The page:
Evidence Law and 'Credibility Testing' of Women: A Comment on the E Case
Elizabeth Sheehy, “Evidence Law and the ‘Credibility Testing’ of Women: A Comment on the E Case” (2002), 2 Queensland University of Technology Law and Justice Journal, pp. 157-174
18 Pages Posted: 8 May 2013
Date Written: 2002
Evidence law is not simply a body of “neutral rules” of general application: its doctrines have been developed to reflect particular interests and understandings of the social world in which we live. Nowhere is its partiality more exposed than in the rules governing the use of evidence in the prosecution of rape, which was itself a sex specific crime, where men's power to define and deny allegations of rape historically weighed more heavily than women's word. Science and particularly psychiatry proclaimed truths about women and girls that were used to justify sex specific practices and legal principles in the criminal law governing rape.
Women's changed legal and social status has been mirrored in doctrinal shifts in evidence law in the past thirty years in both Australia and Canada, but underneath the surface, the “old” rules to test women's credibility bubble to the surface in new practices and legal doctrines as a broadening group of men, has become vulnerable to rape prosecution. The legislative retreat from the old doctrines, such as recent complaint and the corroboration requirement, has opened up the possibility of prosecuting historic sexual assault cases, and the need to carefully scrutinize women’s evidence has been vigorously reasserted. A woman's word is tested against her actions and their socially ascribed meanings (did she resist vigorously? did she report immediately?), against her history and reputation (has she consented in similar circumstances? has she ever lied?), against the evidence provided by her own body (does the Rape Evidence Kit indicate any tears or bruising consistent with forced intercourse? has she ever been pregnant before?), against her “records” (what did the counsellor say she said about the rape? what did she say about the accused in her diary?), and against her unconscious (could she have imagined the assault? could she be mistaken that it was her stepfather who assaulted her?).
Most testimony in court cases, both criminal and civil, relies upon memory, but with the possible exception of challenges to eyewitness testimony, only in the area of sexual assault prosecutions have we seen such an extraordinary effort to undermine the reliability of memory through “science.” The claim that a complainant is suffering from “False Memory Syndrome” [FMS], may coincide with an application of disclosure of a woman’s private counselling records, another recently emerged credibility-testing device. Like the demand for disclosure of women’s records, FMS claims permit the reassertion of obsolete credibility-testing devices; reproduce the same pernicious myths about women; demonize the feminist community and its knowledge; and alienate women from their therapists and counsellors by generating anxiety and distrust. The sex discrimination inherent in disclosure applications and perpetrated through the use of therapeutic records to discredit women is compounded when a FMS label is attached to a complainant: a psychiatric or therapeutic history facilitates the inference that women may falsely allege rape or they may have “fantasized” a rape. Psychiatric definitions of normalcy tend to reinforce sex roles, archetypes of “good” and “bad” women and male standards of mental health such that it is relatively easy to use psychiatric labels and records to portray a “bad” woman who is not worthy of law’s protection.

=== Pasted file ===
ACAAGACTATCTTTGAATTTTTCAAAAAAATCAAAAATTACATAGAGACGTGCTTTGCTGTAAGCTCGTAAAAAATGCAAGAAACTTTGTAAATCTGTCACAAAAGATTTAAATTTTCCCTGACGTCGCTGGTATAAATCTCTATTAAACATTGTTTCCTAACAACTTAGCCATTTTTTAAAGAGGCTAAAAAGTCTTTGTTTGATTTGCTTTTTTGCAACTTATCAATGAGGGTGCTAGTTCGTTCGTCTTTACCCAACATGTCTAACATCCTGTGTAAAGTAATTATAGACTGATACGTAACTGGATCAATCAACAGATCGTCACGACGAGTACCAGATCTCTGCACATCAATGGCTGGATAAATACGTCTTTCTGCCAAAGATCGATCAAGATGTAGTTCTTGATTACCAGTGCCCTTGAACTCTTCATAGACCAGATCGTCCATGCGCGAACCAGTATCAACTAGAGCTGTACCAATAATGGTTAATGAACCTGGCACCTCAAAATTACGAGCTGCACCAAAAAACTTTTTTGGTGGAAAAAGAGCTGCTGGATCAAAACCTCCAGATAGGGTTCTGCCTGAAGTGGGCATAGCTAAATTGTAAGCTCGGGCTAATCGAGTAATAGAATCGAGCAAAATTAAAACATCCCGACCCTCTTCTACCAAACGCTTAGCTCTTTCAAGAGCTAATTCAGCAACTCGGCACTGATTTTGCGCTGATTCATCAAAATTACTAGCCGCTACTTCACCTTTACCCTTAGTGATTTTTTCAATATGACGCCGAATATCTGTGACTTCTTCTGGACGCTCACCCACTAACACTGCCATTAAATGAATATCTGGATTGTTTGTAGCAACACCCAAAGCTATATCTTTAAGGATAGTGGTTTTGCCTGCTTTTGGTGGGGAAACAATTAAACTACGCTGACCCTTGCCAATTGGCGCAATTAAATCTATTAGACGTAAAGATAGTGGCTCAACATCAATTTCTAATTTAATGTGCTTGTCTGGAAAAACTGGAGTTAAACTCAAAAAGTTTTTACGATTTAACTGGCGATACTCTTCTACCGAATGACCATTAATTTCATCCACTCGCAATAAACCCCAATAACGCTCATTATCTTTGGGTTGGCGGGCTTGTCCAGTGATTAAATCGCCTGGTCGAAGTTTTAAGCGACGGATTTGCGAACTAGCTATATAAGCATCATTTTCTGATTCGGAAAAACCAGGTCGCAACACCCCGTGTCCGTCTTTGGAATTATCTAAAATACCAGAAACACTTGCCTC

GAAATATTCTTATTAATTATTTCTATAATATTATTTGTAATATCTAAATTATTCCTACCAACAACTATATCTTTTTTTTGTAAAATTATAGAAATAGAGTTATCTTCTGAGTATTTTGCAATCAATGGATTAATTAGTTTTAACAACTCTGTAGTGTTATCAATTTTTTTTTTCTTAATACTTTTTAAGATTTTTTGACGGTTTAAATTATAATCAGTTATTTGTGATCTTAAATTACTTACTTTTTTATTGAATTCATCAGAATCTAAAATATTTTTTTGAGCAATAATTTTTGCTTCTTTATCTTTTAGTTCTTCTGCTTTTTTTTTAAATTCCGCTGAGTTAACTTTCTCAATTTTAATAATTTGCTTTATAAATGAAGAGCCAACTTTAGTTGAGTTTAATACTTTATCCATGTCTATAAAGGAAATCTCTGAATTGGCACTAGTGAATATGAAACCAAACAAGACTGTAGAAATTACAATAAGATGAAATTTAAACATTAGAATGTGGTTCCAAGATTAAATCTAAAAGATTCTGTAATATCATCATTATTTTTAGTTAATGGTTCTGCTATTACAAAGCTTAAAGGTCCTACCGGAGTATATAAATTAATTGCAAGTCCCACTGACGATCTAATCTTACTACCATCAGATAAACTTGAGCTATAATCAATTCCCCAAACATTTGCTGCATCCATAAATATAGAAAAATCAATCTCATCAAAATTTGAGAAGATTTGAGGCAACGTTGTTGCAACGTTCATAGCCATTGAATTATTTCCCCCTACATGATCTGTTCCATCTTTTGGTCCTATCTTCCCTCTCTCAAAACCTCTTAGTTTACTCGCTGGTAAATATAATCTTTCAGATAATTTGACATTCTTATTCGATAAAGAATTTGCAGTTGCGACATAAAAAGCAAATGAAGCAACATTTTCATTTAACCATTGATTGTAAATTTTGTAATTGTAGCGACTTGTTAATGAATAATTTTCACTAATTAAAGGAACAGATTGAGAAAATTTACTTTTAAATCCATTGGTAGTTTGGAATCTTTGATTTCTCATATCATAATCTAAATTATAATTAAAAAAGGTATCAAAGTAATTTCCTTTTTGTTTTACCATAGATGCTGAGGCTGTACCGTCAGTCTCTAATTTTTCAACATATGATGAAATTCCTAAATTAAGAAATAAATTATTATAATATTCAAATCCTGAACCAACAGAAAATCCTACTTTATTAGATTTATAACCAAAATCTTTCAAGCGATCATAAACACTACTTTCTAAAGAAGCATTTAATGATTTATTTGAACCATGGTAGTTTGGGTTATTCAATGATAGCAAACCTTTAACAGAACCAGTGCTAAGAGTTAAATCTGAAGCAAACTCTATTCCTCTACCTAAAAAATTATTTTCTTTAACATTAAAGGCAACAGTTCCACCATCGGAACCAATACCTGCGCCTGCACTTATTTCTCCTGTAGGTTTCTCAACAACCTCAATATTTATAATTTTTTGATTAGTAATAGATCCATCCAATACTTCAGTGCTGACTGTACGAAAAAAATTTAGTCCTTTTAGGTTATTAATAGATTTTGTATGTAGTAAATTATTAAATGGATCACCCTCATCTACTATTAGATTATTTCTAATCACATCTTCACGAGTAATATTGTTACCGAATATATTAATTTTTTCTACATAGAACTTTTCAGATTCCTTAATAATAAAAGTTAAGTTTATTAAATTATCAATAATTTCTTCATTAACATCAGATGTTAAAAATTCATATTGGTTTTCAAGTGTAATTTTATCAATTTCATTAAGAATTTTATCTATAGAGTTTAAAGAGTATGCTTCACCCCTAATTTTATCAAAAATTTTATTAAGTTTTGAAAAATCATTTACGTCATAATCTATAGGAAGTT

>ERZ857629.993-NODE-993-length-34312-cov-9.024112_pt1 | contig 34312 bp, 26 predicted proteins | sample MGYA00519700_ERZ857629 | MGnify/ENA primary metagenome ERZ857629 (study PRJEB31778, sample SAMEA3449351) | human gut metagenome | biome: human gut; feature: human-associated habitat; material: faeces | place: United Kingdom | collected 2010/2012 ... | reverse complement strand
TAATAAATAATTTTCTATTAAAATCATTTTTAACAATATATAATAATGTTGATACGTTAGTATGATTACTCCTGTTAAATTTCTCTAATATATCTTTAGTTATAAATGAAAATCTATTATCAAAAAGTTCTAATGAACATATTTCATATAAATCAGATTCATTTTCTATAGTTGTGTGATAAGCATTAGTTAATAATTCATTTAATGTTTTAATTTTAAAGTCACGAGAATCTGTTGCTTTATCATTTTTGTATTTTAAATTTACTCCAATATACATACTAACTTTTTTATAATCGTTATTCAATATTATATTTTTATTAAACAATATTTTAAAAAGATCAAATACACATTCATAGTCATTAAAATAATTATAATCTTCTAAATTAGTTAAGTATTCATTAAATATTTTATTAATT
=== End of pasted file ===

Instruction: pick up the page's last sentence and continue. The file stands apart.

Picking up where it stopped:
In this case comment I hope to illustrate, using the 1997 decision of the New South Wales Court of Criminal Appeal in E,mthat the strategy of using the pseudo-science of FMS to discredit women's accounts of sexual violence is reliant on the same old “truths” about women and rape that have long been officially repudiated in law's doctrines. This relatively new strategy has great appeal, in spite of its questionable lineage, since it is cloaked in the objective language of science, echoes our collective disbelief that the ruthless sexual abuse of children by normal, adult men could really be this widespread, and perhaps most importantly, avoids calling women liars. Its subtext is strategic, since women and girls may abandon prosecution when confronted with the high price to their privacy, dignity and sanity exacted by intrusive defense tactics.
My comment firsts summarize the facts and ruling in the E decision. I then set the case in the context of some of the feminist literature on FMS discourses, and particularly the one study to examine its use in criminal and civil litigation in Canada. In the next section I situate E against the history of rape law reform by briefly reviewing the rules of evidence that were specific to rape prosecutions. In doing so, I will rely mainly upon the secondary literature in Australia and Canada, since the failure of these reforms to dramatically shift the terrain of rape prosecutions has been amply documented and theorized in both jurisdictions. I will then return to the E case in order to illustrate the many ways in which FMS discourse revives discarded doctrine and discredited myths.
Keywords: evidence law, partiality, false memory syndrome, fms, discredit sexual violence, women, rape, history of rape law reform, rape prosecution Australia, rape prosecution Canada
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